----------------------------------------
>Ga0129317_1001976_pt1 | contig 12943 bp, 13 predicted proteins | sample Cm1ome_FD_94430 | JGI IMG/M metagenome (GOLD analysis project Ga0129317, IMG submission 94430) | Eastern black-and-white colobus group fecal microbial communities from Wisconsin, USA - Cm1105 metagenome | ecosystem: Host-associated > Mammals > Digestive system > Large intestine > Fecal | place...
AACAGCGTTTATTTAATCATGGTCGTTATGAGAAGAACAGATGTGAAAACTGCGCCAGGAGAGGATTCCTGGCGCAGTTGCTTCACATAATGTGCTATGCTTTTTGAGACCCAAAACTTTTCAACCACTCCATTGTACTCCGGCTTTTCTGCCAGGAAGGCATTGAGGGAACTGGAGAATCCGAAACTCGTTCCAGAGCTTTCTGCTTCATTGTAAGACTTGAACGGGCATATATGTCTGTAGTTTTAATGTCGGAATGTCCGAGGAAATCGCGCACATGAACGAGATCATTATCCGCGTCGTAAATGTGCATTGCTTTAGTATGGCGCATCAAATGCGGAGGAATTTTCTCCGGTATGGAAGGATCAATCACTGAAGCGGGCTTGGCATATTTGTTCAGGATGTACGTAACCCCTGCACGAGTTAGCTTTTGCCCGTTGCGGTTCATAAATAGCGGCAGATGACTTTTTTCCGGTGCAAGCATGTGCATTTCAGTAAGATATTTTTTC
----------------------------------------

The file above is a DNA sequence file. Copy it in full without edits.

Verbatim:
>Ga0129317_1001976_pt1 | contig 12943 bp, 13 predicted proteins | sample Cm1ome_FD_94430 | JGI IMG/M metagenome (GOLD analysis project Ga0129317, IMG submission 94430) | Eastern black-and-white colobus group fecal microbial communities from Wisconsin, USA - Cm1105 metagenome | ecosystem: Host-associated > Mammals > Digestive system > Large intestine > Fecal | place...
AACAGCGTTTATTTAATCATGGTCGTTATGAGAAGAACAGATGTGAAAACTGCGCCAGGAGAGGATTCCTGGCGCAGTTGCTTCACATAATGTGCTATGCTTTTTGAGACCCAAAACTTTTCAACCACTCCATTGTACTCCGGCTTTTCTGCCAGGAAGGCATTGAGGGAACTGGAGAATCCGAAACTCGTTCCAGAGCTTTCTGCTTCATTGTAAGACTTGAACGGGCATATATGTCTGTAGTTTTAATGTCGGAATGTCCGAGGAAATCGCGCACATGAACGAGATCATTATCCGCGTCGTAAATGTGCATTGCTTTAGTATGGCGCATCAAATGCGGAGGAATTTTCTCCGGTATGGAAGGATCAATCACTGAAGCGGGCTTGGCATATTTGTTCAGGATGTACGTAACCCCTGCACGAGTTAGCTTTTGCCCGTTGCGGTTCATAAATAGCGGCAGATGACTTTTTTCCGGTGCAAGCATGTGCATTTCAGTAAGATATTTTTTC